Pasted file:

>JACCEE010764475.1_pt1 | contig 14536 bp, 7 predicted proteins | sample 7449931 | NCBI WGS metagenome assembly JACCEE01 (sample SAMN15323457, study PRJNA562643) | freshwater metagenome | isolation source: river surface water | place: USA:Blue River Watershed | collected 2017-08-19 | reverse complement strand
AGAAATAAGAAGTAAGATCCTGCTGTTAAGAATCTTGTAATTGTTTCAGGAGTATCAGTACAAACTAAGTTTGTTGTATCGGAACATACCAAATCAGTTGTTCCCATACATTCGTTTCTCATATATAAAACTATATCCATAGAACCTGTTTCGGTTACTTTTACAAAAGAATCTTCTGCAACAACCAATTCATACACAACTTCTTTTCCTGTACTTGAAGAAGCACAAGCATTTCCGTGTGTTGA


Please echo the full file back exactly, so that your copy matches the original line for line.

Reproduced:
>JACCEE010764475.1_pt1 | contig 14536 bp, 7 predicted proteins | sample 7449931 | NCBI WGS metagenome assembly JACCEE01 (sample SAMN15323457, study PRJNA562643) | freshwater metagenome | isolation source: river surface water | place: USA:Blue River Watershed | collected 2017-08-19 | reverse complement strand
AGAAATAAGAAGTAAGATCCTGCTGTTAAGAATCTTGTAATTGTTTCAGGAGTATCAGTACAAACTAAGTTTGTTGTATCGGAACATACCAAATCAGTTGTTCCCATACATTCGTTTCTCATATATAAAACTATATCCATAGAACCTGTTTCGGTTACTTTTACAAAAGAATCTTCTGCAACAACCAATTCATACACAACTTCTTTTCCTGTACTTGAAGAAGCACAAGCATTTCCGTGTGTTGA